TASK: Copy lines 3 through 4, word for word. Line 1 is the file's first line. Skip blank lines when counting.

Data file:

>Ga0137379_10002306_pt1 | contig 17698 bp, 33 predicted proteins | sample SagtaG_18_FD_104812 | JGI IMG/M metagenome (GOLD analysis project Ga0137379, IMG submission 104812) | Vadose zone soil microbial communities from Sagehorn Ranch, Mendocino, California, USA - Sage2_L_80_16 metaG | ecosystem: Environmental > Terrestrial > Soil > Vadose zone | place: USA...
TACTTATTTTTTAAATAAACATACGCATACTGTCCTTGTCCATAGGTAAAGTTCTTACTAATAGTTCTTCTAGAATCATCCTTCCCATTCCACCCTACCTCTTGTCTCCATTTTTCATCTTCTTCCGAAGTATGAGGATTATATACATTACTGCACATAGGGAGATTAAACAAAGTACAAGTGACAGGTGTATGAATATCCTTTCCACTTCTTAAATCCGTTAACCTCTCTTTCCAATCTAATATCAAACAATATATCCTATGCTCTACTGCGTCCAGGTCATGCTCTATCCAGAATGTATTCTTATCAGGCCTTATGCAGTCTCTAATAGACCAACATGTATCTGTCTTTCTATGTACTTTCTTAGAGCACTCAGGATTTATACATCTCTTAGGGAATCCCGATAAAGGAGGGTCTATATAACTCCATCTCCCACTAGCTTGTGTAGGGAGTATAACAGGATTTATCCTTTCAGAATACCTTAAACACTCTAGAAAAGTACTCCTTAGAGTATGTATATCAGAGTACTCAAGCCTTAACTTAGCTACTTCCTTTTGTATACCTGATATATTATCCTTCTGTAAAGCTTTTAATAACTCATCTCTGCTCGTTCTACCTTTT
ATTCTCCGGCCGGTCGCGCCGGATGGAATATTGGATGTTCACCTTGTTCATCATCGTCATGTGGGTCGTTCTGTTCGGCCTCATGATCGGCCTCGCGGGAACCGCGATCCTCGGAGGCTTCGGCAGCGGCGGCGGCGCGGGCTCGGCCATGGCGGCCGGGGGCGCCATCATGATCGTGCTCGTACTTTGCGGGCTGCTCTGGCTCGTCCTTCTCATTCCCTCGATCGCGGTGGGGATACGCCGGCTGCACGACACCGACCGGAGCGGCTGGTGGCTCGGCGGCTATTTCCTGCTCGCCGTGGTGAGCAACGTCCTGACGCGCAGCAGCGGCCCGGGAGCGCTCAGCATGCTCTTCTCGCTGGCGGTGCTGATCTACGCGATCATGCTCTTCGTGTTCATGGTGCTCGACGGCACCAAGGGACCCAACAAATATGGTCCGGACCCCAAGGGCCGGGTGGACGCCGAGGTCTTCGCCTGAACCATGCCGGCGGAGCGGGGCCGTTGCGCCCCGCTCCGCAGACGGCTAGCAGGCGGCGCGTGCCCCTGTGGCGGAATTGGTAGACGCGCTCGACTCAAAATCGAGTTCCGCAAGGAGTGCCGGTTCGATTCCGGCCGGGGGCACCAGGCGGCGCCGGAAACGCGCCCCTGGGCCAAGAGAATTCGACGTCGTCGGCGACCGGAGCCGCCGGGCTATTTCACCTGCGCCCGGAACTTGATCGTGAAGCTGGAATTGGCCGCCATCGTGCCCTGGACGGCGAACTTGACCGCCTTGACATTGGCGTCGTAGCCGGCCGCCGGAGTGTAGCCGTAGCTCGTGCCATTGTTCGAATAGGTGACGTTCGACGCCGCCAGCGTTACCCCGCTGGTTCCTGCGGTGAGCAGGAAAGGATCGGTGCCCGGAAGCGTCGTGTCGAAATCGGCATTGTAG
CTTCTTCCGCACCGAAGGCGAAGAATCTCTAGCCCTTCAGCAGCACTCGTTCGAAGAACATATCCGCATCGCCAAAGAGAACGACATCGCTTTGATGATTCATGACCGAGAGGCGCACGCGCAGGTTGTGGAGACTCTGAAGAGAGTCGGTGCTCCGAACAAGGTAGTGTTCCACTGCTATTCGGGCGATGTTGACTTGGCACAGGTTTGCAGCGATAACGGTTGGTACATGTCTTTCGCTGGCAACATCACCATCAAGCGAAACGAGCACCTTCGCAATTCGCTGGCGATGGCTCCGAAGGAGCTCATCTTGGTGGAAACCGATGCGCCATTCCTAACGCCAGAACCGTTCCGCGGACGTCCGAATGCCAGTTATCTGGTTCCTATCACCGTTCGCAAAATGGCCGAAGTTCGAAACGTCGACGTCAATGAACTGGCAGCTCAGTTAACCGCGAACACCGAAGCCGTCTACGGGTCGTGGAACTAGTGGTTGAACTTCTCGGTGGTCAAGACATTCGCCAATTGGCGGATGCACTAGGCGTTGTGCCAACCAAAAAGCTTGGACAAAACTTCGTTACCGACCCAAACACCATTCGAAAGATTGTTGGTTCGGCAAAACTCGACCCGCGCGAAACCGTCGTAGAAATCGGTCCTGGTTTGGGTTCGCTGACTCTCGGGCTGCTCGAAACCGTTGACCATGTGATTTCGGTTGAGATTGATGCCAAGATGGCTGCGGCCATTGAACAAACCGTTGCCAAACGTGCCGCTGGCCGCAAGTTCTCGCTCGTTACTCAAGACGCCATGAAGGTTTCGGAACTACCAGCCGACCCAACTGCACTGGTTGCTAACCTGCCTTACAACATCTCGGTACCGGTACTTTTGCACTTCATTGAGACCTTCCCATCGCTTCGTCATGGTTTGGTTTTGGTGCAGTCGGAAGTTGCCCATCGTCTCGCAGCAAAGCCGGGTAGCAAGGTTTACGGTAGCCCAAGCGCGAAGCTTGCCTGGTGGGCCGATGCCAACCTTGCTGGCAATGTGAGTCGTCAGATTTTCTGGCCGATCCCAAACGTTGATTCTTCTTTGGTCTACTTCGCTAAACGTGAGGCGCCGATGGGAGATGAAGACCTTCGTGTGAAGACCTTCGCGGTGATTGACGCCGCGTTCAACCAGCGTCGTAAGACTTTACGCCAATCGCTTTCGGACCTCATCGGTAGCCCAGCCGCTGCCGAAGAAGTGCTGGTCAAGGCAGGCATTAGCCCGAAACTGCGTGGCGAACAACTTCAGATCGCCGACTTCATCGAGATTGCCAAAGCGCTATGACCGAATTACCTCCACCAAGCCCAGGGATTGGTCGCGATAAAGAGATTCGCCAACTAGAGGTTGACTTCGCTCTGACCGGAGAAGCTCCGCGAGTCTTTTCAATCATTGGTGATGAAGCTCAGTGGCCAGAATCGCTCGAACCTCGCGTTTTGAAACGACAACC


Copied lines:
ATTCTCCGGCCGGTCGCGCCGGATGGAATATTGGATGTTCACCTTGTTCATCATCGTCATGTGGGTCGTTCTGTTCGGCCTCATGATCGGCCTCGCGGGAACCGCGATCCTCGGAGGCTTCGGCAGCGGCGGCGGCGCGGGCTCGGCCATGGCGGCCGGGGGCGCCATCATGATCGTGCTCGTACTTTGCGGGCTGCTCTGGCTCGTCCTTCTCATTCCCTCGATCGCGGTGGGGATACGCCGGCTGCACGACACCGACCGGAGCGGCTGGTGGCTCGGCGGCTATTTCCTGCTCGCCGTGGTGAGCAACGTCCTGACGCGCAGCAGCGGCCCGGGAGCGCTCAGCATGCTCTTCTCGCTGGCGGTGCTGATCTACGCGATCATGCTCTTCGTGTTCATGGTGCTCGACGGCACCAAGGGACCCAACAAATATGGTCCGGACCCCAAGGGCCGGGTGGACGCCGAGGTCTTCGCCTGAACCATGCCGGCGGAGCGGGGCCGTTGCGCCCCGCTCCGCAGACGGCTAGCAGGCGGCGCGTGCCCCTGTGGCGGAATTGGTAGACGCGCTCGACTCAAAATCGAGTTCCGCAAGGAGTGCCGGTTCGATTCCGGCCGGGGGCACCAGGCGGCGCCGGAAACGCGCCCCTGGGCCAAGAGAATTCGACGTCGTCGGCGACCGGAGCCGCCGGGCTATTTCACCTGCGCCCGGAACTTGATCGTGAAGCTGGAATTGGCCGCCATCGTGCCCTGGACGGCGAACTTGACCGCCTTGACATTGGCGTCGTAGCCGGCCGCCGGAGTGTAGCCGTAGCTCGTGCCATTGTTCGAATAGGTGACGTTCGACGCCGCCAGCGTTACCCCGCTGGTTCCTGCGGTGAGCAGGAAAGGATCGGTGCCCGGAAGCGTCGTGTCGAAATCGGCATTGTAG
CTTCTTCCGCACCGAAGGCGAAGAATCTCTAGCCCTTCAGCAGCACTCGTTCGAAGAACATATCCGCATCGCCAAAGAGAACGACATCGCTTTGATGATTCATGACCGAGAGGCGCACGCGCAGGTTGTGGAGACTCTGAAGAGAGTCGGTGCTCCGAACAAGGTAGTGTTCCACTGCTATTCGGGCGATGTTGACTTGGCACAGGTTTGCAGCGATAACGGTTGGTACATGTCTTTCGCTGGCAACATCACCATCAAGCGAAACGAGCACCTTCGCAATTCGCTGGCGATGGCTCCGAAGGAGCTCATCTTGGTGGAAACCGATGCGCCATTCCTAACGCCAGAACCGTTCCGCGGACGTCCGAATGCCAGTTATCTGGTTCCTATCACCGTTCGCAAAATGGCCGAAGTTCGAAACGTCGACGTCAATGAACTGGCAGCTCAGTTAACCGCGAACACCGAAGCCGTCTACGGGTCGTGGAACTAGTGGTTGAACTTCTCGGTGGTCAAGACATTCGCCAATTGGCGGATGCACTAGGCGTTGTGCCAACCAAAAAGCTTGGACAAAACTTCGTTACCGACCCAAACACCATTCGAAAGATTGTTGGTTCGGCAAAACTCGACCCGCGCGAAACCGTCGTAGAAATCGGTCCTGGTTTGGGTTCGCTGACTCTCGGGCTGCTCGAAACCGTTGACCATGTGATTTCGGTTGAGATTGATGCCAAGATGGCTGCGGCCATTGAACAAACCGTTGCCAAACGTGCCGCTGGCCGCAAGTTCTCGCTCGTTACTCAAGACGCCATGAAGGTTTCGGAACTACCAGCCGACCCAACTGCACTGGTTGCTAACCTGCCTTACAACATCTCGGTACCGGTACTTTTGCACTTCATTGAGACCTTCCCATCGCTTCGTCATGGTTTGGTTTTGGTGCAGTCGGAAGTTGCCCATCGTCTCGCAGCAAAGCCGGGTAGCAAGGTTTACGGTAGCCCAAGCGCGAAGCTTGCCTGGTGGGCCGATGCCAACCTTGCTGGCAATGTGAGTCGTCAGATTTTCTGGCCGATCCCAAACGTTGATTCTTCTTTGGTCTACTTCGCTAAACGTGAGGCGCCGATGGGAGATGAAGACCTTCGTGTGAAGACCTTCGCGGTGATTGACGCCGCGTTCAACCAGCGTCGTAAGACTTTACGCCAATCGCTTTCGGACCTCATCGGTAGCCCAGCCGCTGCCGAAGAAGTGCTGGTCAAGGCAGGCATTAGCCCGAAACTGCGTGGCGAACAACTTCAGATCGCCGACTTCATCGAGATTGCCAAAGCGCTATGACCGAATTACCTCCACCAAGCCCAGGGATTGGTCGCGATAAAGAGATTCGCCAACTAGAGGTTGACTTCGCTCTGACCGGAGAAGCTCCGCGAGTCTTTTCAATCATTGGTGATGAAGCTCAGTGGCCAGAATCGCTCGAACCTCGCGTTTTGAAACGACAACC